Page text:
my post was intended as a reply to ilovesilversilver as a joke since he has posted similar messages to me on other boards. Of course, everyone is entitled to their opinion. The point is that we don't care what he is doing because his financial situation, risk tolerance etc are different from everyone else's, so his actions should have no impact on what each of us decides to do.
News out that chips shipments for the new iphone 7 are plunging 70-80% is taking Apple down below key support that has been holding in the $92-93 area. While Apple is currently oversold with an RSI of 23, if one looks at the 3 year chart, there doesn't look to be anyis no support until $70.
Stagg, I will try one more time to make it clear why several of us object to many of your posts. You say the board is about "investing" but posting your holdings day after day is not "investing" especially if you have nothing new to add about those picks. Everyone can see whether PSEC, BDCL or FRO are up or down at any point in time, so we don't need you to tell us every day. Look back at your posts and see how many of your posts are just repeating that you own these stocks and whether they include any NEW info about their fundamentals or technicals.
Further, you accuse many of us of being "doom and gloomers", but you are equally as guilty of being a "rainbows and unicorn" investor. There is risk in investing, and measuring and appreciating that risk is key. Look at all of the investments that have turned out really bad (and still haven't come back) because people (including you) didn't appreciate the risk. So if you are going to mention an investment pick over and over, and then it turns out bad and you don't come back and explain why it turned out bad, people are going to question why you kept pumping that pick and why you won't mention why it didn't turn out like you promoted. That is the definition of pumping and no board is served if posters are just going to pump their holdings and then disappear when they don't pan out.
For those playing along at home, the dollar has depreciated by a factor of 24.05 since 1913. So the Dow at 17711 is really worth 736.42. Next time DH talks about his 100 year chart on the Dow, ask him what it's worth in real inflation adjusted terms. Maybe that chart wouldn't look so great.
As with most triple ETFs, NUGT is hard to play because you have to get the trend correct. But putting NUGT aside, DH shows how little he knows about the history of monetary policy in the world. He probably doesn't even know that Barclays Bank recently admitted to fixing the price of gold with other investment banks and as part of their settlement, agreed to cooperate with plaintiffs. Over the years, gold has been money. Does DH think the Chinese are buying gold for kicks? Does he think both China and Russia are ok with the US dollar being the reserve currency forever or is there a possibility that some new reserve currency based on gold could develop sometime in the future? Throughout history, the country that has held the reserve currency has held it for about 100 years before they debased their currency. DH loves to tell us about the 100 year Dow chart, but what is the inflation adjusted price of the Dow? Does he even know? What is the US dollar worth now and what was it worth in 1913 when the Fed was formed?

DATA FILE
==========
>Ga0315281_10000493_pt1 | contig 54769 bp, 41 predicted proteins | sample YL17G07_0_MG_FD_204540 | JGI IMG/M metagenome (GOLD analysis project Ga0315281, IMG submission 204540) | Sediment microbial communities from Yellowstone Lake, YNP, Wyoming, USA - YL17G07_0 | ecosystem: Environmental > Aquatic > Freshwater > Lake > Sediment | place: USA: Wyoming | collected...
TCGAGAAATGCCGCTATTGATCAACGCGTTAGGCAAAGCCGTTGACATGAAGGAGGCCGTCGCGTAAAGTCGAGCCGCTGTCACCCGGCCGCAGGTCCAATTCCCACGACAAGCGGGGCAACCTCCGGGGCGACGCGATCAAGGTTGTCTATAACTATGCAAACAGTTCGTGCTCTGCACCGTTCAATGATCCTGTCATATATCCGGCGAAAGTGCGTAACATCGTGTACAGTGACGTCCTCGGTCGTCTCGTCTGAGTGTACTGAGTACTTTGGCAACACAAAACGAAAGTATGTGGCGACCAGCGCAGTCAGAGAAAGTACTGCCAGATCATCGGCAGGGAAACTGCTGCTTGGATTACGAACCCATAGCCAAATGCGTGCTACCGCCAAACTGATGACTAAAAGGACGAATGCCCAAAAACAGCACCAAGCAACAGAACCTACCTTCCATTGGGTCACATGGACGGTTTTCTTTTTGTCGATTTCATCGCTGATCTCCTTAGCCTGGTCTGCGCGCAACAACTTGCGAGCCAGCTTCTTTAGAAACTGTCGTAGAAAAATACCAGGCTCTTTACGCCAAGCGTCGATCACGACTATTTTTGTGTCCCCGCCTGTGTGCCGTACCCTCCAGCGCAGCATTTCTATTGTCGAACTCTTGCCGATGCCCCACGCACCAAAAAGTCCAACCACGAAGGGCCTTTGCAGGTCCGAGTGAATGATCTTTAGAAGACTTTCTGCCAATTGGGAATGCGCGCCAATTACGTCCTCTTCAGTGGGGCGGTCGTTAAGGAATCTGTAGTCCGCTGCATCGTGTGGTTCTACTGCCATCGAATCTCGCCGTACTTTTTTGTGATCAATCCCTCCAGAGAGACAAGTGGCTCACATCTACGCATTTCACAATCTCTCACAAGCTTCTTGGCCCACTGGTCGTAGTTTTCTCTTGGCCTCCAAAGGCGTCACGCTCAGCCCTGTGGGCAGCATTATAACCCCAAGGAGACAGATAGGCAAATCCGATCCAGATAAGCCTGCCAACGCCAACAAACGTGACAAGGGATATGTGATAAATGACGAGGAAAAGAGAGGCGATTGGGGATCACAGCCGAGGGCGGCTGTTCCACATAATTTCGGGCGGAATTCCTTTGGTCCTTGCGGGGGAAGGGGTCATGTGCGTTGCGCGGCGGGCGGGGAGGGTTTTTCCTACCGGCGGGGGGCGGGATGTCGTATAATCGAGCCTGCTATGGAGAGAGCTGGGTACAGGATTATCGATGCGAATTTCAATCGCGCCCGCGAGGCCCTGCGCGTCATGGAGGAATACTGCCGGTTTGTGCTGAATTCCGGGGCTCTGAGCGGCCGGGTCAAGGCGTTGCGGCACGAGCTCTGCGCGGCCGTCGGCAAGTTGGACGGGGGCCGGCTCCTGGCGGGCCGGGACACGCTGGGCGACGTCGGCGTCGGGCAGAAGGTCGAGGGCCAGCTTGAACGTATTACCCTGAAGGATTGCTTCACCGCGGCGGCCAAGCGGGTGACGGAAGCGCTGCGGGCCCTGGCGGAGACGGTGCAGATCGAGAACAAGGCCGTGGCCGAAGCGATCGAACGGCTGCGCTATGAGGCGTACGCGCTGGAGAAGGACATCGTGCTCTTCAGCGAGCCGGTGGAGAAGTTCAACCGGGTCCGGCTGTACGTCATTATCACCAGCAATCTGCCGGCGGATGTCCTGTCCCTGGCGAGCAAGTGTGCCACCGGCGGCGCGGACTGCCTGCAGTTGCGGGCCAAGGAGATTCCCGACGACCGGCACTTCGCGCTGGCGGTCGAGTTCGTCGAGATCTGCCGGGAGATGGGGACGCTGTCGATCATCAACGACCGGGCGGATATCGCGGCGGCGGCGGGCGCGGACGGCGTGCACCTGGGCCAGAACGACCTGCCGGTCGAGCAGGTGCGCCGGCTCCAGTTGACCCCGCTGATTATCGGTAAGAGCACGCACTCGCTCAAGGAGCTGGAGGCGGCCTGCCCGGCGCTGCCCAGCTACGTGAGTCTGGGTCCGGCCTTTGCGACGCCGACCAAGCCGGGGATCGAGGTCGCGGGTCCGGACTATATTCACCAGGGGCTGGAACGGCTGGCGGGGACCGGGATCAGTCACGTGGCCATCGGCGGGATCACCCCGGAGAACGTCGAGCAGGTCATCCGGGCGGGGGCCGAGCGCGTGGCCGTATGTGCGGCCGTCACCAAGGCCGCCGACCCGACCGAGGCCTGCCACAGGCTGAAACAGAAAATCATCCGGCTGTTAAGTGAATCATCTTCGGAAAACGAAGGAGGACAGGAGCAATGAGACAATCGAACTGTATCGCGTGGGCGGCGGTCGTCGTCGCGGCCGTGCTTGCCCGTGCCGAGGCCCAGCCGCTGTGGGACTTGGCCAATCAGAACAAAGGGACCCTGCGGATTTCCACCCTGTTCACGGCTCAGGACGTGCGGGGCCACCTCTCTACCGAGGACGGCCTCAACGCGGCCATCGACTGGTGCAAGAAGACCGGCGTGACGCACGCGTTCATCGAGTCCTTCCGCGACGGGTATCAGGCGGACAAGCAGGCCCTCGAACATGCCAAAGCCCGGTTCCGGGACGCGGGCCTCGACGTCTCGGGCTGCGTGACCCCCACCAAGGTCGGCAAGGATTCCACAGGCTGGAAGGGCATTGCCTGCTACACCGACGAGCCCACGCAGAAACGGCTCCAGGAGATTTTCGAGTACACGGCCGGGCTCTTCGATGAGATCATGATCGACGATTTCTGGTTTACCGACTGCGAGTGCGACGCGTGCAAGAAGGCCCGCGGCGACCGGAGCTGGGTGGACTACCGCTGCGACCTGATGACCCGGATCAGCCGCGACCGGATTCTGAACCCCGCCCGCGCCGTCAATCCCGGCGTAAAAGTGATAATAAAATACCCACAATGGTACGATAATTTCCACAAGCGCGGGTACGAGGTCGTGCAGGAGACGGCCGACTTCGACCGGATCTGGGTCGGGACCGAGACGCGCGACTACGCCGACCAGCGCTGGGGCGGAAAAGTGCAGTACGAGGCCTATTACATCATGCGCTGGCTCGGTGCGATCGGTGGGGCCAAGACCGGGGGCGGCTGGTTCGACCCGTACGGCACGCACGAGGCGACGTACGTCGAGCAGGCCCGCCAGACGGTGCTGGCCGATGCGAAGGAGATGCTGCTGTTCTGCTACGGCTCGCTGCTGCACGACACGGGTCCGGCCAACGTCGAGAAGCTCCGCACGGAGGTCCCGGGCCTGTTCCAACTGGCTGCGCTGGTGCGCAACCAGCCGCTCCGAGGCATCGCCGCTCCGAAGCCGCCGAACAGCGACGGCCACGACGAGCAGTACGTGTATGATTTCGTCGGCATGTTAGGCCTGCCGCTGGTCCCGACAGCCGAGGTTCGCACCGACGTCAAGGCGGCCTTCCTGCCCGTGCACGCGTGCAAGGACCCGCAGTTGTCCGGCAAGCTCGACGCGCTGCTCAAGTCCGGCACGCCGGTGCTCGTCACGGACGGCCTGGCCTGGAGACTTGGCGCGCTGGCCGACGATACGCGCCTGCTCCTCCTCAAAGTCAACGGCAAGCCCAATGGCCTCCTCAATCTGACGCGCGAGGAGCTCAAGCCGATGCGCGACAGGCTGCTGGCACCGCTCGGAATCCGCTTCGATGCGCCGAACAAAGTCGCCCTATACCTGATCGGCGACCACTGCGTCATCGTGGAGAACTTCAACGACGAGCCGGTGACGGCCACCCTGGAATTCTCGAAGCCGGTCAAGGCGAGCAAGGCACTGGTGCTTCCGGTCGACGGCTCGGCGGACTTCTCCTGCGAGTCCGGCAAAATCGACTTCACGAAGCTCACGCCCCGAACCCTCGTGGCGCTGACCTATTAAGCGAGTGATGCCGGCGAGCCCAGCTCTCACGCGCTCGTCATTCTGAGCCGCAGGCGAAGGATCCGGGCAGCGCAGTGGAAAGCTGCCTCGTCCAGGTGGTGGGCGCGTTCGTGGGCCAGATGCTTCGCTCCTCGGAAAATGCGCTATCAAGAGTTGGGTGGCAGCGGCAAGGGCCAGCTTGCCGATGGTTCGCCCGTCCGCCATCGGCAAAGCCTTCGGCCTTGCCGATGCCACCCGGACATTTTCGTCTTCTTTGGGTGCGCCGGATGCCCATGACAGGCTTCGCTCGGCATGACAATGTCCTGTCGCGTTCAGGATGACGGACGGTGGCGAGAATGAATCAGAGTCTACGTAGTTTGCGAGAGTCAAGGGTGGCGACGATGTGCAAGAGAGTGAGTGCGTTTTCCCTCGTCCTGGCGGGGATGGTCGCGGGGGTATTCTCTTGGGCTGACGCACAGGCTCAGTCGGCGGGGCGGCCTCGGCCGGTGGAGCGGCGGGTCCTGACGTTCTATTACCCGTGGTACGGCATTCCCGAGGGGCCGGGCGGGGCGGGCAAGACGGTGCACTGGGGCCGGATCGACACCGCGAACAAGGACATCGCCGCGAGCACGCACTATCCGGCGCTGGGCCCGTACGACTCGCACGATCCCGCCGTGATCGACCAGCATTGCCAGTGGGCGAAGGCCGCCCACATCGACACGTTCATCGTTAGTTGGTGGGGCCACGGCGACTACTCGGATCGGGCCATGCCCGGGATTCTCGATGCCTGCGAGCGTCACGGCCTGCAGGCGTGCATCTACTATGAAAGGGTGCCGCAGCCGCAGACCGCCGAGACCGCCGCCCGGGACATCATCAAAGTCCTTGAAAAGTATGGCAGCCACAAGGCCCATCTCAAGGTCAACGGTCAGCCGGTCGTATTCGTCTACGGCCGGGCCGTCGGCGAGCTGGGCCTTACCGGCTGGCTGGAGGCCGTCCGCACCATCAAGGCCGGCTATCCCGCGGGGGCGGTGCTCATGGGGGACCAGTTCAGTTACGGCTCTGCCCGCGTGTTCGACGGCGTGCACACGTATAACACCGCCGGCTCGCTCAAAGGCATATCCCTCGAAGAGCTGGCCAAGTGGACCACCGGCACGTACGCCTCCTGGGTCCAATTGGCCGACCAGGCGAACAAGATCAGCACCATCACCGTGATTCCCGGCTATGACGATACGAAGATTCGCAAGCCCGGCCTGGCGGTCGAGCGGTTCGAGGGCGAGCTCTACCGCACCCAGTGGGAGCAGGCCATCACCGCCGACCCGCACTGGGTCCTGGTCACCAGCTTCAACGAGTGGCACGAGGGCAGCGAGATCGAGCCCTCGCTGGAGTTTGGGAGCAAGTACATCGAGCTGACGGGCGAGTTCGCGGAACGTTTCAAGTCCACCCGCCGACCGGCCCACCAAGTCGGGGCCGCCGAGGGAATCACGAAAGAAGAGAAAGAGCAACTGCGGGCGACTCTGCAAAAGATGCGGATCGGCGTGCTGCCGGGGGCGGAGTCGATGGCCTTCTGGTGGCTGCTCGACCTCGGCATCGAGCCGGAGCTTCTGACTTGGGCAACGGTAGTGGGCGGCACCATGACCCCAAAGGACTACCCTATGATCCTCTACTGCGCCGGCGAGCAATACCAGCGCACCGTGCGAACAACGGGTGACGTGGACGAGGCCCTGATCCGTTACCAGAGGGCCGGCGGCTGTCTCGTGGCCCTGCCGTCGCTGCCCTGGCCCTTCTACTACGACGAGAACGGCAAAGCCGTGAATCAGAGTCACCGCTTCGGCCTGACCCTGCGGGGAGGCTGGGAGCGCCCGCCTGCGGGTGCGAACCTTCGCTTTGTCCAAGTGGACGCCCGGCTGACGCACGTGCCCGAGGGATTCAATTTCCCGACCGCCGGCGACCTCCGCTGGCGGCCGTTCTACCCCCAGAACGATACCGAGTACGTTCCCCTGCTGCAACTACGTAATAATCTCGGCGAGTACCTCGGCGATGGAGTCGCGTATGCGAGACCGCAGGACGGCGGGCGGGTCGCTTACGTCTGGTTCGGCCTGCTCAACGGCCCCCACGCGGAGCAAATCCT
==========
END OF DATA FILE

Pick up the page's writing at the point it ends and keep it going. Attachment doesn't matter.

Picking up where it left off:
William, I thought you threatened to put me on ignore. You have no idea of the history between me and DH and the insults that he has thrown my way. As for Stagg, I tried to get him to be a little less of a braggard and pumper, but you see the results of that attempt. Funny, how you object to my criticism of two posters, but then you throw your insults at me. Pot calling the kettle black. As for Sarge, I genuinely tried to get him to look at Apple with a more skeptical eye. Of course, he has now sold his position some 20 points lower than where he could have.
It has never been my goal to be the board policeman. But I reserve the right to challenge other's opinions and their recommendations, especially if they keep saying that all their picks always work out. If someone is going to post every day about how great their picks but only on the days that they are in fact up (Stagg) or criticize others for getting a pick wrong (DH) they are inviting others to scrutinize their views. It seems only fair. If they can dish it out, then they should be able to take it.
You seem to think that I have been off base with DH and Stagg, but others on the receiving end of DH's barbs are beginning to see it more my way, they are just too polite to say anything. And with bullies and braggards, that's why they never adjust their behavior, because enablers like you don't have the courage to speak up.
For the record, both DH and Stagg are knowledgeable in their own ways and each has something to contribute, as do most on this board.
See he just doesn't get it. Some people just have blinders on to their boarish behavior. You can tell them 1000 times that it is not polite to brag or boast about their good fortune and they will think that if they didn't, the public would be deprived of their contribution. DH and Stagg suffer from the same defect. They think the more they post, the more the board wants to hear from them, even if they keep repeating the same themes over and over. Who here doesn't know which stocks Stagg likes and what he owns? He tells us every day. DH used to do that too, but now he's back to commenting on everything and everyone's investing "mistakes" all in the name of "teaching" us poor neophites.
Not sure I agree with that. Here's the most recent stats of the S&P. Obama in 2009 was 26.5% but of course that came after the huge crisis in 2008 and the Fed's QE. Bush in 2001 was -11.9% and that was the first recession after the Clinton years. Clinton in 1993 was 10% and that was helped by the end of the savings and loan crisis. Bush I in 1989 was 31.5%. Reagan in 1981 was -4.9%. Carter in 1977 was -7.2%. So 3 out of 6 in modern times were up and 3 down.
Of course, this covers the modern times when our debt expanded by 20 times and inflation went from double digits to less than 2% and while the demographic trends put the baby boomers in their peak earnings.